Burger King pays for Mr. and Ms. Burger-King’s wedding

By: Yeimi Vasquez

Photo via: CNN

Burger King will pay for Mr. and Ms. Burger-King’s wedding. How did this happen? Through the power of social media after an article in The State Journal-Register went viral.

The article described how Joel Burger and Ashley King’s last names coincidentally incorporated the fast-food giant’s name. The couple was contacted via Twitter and Skype by Burger King’s Alison Brod to announce  the surprise.

In my opinion Burger King’s reactive response turned into great PR. It took advantage of the social media world as people shared the story. Thus demonstrating the power of social media.

But what exactly is social media?

In my opinion it can be described as user-generated content where masses of people interact. So when interesting things hit a newsfeed it is a natural tendency to share what’s found.

According to Texas A&M computer scientist James Caverlee, social media can not only change minds, but also change the world as a form of persuasion. Since crowds are naturally forming, he says it is easier to crowd-source information than your typical word-of-mouth marketing. Especially when disasters or obscure things happen.

In definition, Caverlee’s  research has proven how important social media has become to companies today, particularly when it comes to measuring the positive and negative effects of content.

For instance, Burger King can use analytic tools via Twitter, Google Analytic’s, Facebook Analytic’s, etc. to see how people are engaging with the company. Such as finding out who posted, why, when, how many people were reached and the overall positive or negative business outcome of the content in general.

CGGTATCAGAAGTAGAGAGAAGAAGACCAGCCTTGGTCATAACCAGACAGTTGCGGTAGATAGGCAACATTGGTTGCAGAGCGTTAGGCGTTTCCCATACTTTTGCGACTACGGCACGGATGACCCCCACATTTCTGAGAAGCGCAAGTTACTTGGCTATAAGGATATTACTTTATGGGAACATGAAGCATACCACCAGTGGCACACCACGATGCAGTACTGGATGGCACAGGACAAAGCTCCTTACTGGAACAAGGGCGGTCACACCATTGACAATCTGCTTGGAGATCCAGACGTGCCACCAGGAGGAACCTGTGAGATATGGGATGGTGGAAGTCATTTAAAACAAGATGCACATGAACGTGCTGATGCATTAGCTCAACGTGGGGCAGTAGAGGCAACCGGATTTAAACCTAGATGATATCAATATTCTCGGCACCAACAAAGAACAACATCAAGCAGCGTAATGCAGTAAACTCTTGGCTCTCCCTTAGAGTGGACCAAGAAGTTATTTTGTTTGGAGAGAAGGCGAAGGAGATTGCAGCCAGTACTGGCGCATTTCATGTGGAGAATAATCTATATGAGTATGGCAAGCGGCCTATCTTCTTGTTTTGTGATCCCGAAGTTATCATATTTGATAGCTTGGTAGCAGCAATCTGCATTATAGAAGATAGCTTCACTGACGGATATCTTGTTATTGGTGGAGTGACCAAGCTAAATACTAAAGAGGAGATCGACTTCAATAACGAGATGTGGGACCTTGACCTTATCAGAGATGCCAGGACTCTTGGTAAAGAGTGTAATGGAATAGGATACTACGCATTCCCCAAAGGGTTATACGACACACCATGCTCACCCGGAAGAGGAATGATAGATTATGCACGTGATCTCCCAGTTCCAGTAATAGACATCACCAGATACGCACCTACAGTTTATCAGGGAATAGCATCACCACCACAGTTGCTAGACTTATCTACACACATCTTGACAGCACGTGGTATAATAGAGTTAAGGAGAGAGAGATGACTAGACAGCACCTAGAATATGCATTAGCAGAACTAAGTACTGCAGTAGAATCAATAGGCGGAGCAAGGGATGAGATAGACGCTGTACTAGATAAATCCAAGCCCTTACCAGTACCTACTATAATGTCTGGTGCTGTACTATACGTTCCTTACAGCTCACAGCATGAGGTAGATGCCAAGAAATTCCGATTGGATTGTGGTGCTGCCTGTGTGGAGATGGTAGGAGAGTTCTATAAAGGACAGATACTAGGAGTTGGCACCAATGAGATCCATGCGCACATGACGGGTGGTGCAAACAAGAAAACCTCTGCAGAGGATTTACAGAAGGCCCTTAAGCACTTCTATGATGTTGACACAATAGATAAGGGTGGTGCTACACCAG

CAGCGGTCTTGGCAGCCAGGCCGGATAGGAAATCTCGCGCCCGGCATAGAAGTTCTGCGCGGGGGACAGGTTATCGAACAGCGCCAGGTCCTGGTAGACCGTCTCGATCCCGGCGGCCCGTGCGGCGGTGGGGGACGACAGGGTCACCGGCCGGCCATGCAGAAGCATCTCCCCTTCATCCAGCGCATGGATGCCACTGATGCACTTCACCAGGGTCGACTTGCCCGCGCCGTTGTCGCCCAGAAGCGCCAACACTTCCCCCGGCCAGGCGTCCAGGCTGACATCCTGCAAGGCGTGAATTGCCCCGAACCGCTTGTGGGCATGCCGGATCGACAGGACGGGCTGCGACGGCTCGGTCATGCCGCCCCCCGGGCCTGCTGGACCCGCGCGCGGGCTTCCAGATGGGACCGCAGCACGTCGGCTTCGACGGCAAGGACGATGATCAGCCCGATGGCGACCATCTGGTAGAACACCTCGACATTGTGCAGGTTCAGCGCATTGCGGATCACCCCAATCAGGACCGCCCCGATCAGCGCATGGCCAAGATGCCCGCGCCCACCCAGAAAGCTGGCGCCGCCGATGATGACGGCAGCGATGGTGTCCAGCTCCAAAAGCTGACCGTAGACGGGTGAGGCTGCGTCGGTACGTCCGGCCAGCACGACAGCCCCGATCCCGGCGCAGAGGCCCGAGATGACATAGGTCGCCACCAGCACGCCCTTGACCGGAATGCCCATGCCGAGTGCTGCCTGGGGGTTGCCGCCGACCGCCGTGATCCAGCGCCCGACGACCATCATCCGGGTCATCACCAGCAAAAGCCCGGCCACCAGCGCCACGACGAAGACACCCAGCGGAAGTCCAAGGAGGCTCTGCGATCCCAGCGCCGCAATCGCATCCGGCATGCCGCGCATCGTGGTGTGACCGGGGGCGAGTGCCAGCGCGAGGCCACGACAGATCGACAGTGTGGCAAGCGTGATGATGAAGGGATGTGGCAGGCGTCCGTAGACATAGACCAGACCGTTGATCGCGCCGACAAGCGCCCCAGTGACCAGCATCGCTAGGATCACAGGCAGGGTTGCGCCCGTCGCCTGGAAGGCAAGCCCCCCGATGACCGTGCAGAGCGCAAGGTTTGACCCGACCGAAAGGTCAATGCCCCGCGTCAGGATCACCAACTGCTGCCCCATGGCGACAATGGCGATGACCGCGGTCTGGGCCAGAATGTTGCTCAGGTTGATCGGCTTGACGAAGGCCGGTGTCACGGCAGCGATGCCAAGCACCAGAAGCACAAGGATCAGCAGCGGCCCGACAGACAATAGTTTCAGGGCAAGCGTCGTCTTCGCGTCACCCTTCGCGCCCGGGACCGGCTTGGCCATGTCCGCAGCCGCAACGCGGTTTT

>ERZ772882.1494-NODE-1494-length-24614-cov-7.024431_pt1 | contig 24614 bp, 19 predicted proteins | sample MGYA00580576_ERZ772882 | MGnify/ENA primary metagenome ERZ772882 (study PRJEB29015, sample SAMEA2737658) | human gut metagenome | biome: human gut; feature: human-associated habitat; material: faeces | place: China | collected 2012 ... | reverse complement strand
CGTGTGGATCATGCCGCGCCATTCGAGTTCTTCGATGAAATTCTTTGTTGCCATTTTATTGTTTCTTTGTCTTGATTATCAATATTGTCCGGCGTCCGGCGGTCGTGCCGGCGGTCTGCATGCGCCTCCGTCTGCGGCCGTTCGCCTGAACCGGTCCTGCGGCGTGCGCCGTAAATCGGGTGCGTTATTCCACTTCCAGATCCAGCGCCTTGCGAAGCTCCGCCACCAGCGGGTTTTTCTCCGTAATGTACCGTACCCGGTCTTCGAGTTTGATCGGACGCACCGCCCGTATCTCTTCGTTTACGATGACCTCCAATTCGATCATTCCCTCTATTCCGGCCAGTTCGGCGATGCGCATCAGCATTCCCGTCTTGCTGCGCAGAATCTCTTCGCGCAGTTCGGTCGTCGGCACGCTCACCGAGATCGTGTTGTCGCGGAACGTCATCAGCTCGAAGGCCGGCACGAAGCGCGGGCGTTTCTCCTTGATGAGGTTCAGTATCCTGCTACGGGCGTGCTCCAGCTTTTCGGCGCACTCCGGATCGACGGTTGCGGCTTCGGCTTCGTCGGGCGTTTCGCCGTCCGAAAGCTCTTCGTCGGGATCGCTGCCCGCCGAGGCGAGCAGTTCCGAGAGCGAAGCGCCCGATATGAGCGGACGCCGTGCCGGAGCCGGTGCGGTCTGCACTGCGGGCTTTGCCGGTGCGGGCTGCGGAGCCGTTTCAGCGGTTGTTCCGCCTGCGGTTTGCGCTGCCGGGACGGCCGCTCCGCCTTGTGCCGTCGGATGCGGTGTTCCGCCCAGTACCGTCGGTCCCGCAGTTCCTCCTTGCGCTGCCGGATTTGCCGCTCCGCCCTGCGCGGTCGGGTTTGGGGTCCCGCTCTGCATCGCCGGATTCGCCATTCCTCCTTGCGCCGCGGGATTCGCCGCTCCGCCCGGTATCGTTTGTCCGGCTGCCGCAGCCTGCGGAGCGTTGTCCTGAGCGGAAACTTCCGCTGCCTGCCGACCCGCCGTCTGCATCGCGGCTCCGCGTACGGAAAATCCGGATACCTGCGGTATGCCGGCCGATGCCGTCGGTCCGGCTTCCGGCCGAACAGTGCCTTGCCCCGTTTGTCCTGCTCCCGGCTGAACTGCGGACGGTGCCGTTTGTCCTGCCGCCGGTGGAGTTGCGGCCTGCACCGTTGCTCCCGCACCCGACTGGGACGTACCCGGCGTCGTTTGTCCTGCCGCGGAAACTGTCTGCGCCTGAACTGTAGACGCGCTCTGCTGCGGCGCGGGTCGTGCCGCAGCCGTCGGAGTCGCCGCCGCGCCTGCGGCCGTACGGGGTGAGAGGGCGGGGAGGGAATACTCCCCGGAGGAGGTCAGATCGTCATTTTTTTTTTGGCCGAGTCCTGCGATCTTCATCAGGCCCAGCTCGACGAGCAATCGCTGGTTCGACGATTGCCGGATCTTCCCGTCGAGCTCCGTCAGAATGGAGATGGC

Consequently it is clear that social media has become a huge part of our culture. It is the definition of creating the ultimate connection and Burger King did just that by ‘caring/paying’ enough to pay for a wedding that creates a type of personal corporate social responsibility.


By: Yeimi Vasquez

Photo by: Market Ready Real Estate

Tweetchat’s, also know as Twitter chat’s, are a good way to find people with similar interests, expand expertise and build relationships-all for free.

As social media grows, it is important to not only understand how to use each medium, but also learn how to utilize them, especially in public relations.

Since the basis of public relations stems from completing communications plans that are developed by targeting specific audiences, it is important to actually know not only those demographics, but also their likes, dislikes and even the style in which they communicate.

Tweetchat’s are thus a great way to do just that. According to the Huffington Post, company’s can even host them as a way of customer service and insight. As well as a way to connect with customers or fans like celebrities and Forbes journalists have done.

These engaging conversations can build relationships that can help you in the present and future. It can also be a good opportunity to network. Getting insights from professionals behind a screen can be easier and faster to get answers.